From the Archives: Transcribing Germanic Fonts08.23.2013
The Marian Library and U.S. Catholic Special Collection in Roesch Library have hundreds of vintage holy cards. Holy cards were first produced in Europe in the nineteenth century as a way to mass-produce images of saints and religious themes, and were extremely popular with Catholics around the world. We’ve recently begun digitizing some of the oldest and rarest of the holy cards in our collection so that they can be viewed at Digital@UDayton.
To make the text on each holy card searchable, we need to transcribe it. With most holy cards, this is an easy process—just type out what is on the card. But what happens when the text on a holy card looks like this?
Fraktur is a form of Blackletter, or Gothic script, that was used in Germany until around World War II. Take a look at the front of this holy card—do you think you can figure out what all of the letters are?
One challenge when transcribing German is that some of the characters are not letters that we use in English. In the third word on the front, “gegrüßt,” there is what is called a Sharp S (ß), a consonant that is only used in German. Other letters just look completely different in the Fraktur font than they do in our regular scripts.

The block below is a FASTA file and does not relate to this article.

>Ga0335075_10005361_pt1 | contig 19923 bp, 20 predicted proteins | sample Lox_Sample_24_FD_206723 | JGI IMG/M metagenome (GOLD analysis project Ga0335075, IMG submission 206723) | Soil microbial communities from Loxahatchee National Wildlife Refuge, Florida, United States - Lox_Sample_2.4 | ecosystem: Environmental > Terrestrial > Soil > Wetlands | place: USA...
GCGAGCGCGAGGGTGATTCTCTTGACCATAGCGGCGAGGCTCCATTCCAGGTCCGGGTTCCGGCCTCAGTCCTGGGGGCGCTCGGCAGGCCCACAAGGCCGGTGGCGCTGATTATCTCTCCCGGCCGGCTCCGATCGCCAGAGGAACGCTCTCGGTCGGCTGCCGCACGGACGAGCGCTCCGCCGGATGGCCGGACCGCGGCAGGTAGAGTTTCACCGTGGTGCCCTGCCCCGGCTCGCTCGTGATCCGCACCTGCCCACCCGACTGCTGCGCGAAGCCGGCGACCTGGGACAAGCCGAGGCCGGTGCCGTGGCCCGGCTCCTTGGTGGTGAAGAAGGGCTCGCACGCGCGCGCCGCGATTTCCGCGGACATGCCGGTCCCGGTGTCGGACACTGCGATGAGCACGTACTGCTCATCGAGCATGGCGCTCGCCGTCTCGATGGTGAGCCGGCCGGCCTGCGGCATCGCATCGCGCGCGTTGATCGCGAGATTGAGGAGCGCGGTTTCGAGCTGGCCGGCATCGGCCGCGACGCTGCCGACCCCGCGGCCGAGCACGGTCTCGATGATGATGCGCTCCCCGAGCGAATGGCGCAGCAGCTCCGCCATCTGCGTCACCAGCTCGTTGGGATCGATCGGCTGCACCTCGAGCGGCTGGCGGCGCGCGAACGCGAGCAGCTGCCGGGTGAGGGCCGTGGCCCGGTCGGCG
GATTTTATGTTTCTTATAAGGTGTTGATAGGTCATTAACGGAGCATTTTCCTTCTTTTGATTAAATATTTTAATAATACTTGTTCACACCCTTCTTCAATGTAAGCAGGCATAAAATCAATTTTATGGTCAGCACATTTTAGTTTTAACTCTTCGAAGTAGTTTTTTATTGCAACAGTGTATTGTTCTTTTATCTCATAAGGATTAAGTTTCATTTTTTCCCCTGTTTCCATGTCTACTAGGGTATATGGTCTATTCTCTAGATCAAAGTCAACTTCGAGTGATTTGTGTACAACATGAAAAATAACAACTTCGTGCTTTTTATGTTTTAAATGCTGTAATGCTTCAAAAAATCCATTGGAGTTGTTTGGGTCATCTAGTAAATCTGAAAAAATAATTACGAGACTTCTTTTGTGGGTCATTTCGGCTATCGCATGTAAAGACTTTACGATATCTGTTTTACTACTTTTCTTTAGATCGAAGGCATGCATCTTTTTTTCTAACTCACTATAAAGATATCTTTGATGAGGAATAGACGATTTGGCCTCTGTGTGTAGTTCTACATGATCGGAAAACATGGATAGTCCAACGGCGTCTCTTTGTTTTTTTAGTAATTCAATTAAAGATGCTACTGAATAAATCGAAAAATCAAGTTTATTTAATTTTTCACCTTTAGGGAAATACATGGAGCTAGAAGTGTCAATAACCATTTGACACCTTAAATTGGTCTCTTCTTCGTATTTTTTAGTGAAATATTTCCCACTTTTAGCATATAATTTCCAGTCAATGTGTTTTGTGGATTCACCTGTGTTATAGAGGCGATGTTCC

|So to transcribe these cards, we used a bit of guesswork and a bit of Google. We entered what we thought was the correct transcription at http://translate.google.com, and if we were right, it was translated to an English word that made sense. When we were wrong, Google would sometimes give suggested spellings. Some words took three or four tries to get right.|
Check out the holy cards we have online at http://digital.udayton.edu/cdm/search/collection/holycards, and see if your transcription matches what we came up with in the translation section.
Photo Source: Hulshof, John Ludwig. Deutsches lesebuch: Handbuch fur den deutschen unterricht in den elementarschulen. New York: William R. Jenkins Co., 1912
- Colleen Hoelscher, Archivist and Collections Librarian